Tags: Leadership


I must admit, I sometimes overreact. Especially when a perceived injustice has been done. Thankfully, only those closest to me have ever seen it.
We often talk about our careers, our responsibilities, our duties — but what about our purpose?  Why do we do what we do? The answer to this question can change the way you lead an organization.
It seems we’ve been going through an era of apologies on a grand scale with so many large corporations apologizing for misleading consumers. I am certain, like many consumers, you appreciate when someone who has offended you offers an apology.
Do you ever wake up in the morning with a sense of dread? Does your mind race as you think about your hectic schedule, your family obligations and all those deadlines and conflicts at work?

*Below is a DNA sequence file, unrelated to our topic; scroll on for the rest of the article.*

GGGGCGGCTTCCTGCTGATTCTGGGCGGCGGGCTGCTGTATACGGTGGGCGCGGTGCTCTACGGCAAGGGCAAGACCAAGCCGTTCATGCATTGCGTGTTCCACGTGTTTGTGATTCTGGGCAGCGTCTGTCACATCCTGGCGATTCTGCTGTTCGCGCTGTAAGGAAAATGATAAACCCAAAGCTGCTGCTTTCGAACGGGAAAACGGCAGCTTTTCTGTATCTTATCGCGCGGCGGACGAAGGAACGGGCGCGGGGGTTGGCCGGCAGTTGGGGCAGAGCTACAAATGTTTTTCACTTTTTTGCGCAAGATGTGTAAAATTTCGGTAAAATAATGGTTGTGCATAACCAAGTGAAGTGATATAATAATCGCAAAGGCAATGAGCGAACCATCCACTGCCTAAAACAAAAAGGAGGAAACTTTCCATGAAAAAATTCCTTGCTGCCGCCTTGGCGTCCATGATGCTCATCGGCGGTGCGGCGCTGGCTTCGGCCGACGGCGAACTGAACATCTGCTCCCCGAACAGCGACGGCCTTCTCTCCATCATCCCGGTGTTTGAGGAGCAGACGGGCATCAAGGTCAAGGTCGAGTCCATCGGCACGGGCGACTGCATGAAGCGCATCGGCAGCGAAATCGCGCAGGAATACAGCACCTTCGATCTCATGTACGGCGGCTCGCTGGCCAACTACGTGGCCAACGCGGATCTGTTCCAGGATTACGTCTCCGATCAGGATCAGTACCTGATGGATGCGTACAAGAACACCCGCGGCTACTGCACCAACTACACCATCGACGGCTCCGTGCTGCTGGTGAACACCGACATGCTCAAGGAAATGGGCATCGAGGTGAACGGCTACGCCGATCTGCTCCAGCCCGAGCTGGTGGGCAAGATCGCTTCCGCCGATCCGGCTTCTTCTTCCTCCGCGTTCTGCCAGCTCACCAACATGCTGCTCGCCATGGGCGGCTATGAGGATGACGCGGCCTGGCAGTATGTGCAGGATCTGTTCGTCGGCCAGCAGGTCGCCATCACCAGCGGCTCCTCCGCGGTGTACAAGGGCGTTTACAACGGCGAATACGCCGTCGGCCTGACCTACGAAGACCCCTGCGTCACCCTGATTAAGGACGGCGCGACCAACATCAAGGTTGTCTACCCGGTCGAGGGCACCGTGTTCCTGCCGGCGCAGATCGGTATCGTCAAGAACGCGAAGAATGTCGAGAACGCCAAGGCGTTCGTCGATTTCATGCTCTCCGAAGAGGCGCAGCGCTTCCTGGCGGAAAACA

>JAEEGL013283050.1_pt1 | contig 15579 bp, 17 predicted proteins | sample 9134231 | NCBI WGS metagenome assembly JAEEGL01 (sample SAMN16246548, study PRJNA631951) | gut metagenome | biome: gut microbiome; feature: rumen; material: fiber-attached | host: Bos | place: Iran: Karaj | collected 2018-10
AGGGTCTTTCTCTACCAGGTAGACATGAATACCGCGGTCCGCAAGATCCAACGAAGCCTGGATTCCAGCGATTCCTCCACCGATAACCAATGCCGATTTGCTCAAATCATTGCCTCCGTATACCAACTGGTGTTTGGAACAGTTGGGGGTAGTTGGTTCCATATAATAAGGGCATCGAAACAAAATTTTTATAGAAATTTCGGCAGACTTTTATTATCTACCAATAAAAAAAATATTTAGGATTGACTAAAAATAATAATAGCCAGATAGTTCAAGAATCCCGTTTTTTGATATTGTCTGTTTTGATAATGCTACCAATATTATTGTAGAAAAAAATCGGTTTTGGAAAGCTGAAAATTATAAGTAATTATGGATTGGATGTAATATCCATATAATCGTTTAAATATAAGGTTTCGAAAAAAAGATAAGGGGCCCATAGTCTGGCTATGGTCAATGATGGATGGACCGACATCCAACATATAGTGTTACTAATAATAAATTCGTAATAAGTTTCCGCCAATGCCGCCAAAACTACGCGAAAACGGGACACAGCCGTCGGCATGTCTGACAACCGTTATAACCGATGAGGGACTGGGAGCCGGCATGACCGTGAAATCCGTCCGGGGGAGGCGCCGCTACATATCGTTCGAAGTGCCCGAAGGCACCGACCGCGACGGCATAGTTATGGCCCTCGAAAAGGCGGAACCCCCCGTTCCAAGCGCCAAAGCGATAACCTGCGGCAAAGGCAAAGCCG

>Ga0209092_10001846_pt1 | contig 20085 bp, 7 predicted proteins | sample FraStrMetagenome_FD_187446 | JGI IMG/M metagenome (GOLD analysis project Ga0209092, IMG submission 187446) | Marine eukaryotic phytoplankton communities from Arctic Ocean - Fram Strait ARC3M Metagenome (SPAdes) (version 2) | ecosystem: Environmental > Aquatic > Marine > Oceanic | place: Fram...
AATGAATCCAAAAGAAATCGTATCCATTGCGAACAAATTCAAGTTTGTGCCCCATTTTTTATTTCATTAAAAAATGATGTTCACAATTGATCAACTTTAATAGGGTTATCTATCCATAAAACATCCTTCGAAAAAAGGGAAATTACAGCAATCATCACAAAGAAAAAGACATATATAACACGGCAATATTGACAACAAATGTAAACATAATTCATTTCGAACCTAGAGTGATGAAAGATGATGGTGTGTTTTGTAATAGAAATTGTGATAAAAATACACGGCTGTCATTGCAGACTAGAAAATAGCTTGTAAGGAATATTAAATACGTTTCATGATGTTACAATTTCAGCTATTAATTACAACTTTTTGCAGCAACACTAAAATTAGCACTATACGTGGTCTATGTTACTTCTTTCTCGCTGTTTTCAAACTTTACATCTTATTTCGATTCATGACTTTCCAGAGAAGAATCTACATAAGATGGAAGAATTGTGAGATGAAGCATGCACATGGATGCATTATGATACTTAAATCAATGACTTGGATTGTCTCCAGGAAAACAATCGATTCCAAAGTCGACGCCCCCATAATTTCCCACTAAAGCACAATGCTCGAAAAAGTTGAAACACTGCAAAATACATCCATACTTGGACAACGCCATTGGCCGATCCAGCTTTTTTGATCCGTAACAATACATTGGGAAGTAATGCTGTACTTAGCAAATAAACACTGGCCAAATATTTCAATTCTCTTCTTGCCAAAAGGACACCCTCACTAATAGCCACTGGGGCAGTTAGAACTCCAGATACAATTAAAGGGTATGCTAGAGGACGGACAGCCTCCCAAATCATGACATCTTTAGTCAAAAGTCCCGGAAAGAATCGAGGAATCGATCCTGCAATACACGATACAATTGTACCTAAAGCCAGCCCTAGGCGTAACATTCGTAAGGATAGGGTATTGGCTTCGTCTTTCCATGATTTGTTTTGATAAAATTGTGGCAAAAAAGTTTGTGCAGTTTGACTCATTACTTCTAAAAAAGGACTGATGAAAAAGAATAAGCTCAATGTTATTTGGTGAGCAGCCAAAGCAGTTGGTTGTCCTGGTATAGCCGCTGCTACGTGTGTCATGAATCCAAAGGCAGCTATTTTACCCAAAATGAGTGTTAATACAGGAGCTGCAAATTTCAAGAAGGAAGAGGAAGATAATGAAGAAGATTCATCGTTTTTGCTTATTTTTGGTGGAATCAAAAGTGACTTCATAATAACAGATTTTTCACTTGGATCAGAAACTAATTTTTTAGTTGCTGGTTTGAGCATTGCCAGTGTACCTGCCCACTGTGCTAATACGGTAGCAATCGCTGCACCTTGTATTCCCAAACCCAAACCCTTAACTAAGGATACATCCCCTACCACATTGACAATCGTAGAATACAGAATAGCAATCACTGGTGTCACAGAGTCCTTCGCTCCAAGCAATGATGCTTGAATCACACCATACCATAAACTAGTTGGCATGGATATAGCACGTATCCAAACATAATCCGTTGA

Have you ever thought about quitting your job? Just packing up and walking out because you see no clear career path, you’ve had enough dysfunction or because your dream was ready to burst out? I have — and I did.
As women advance their careers, a coveted promotion often brings with it the immediate challenge of leading a team of people who, until that moment, were peers. The challenge: acting and accepting yourself as "the boss” so that your colleagues will too, experts say.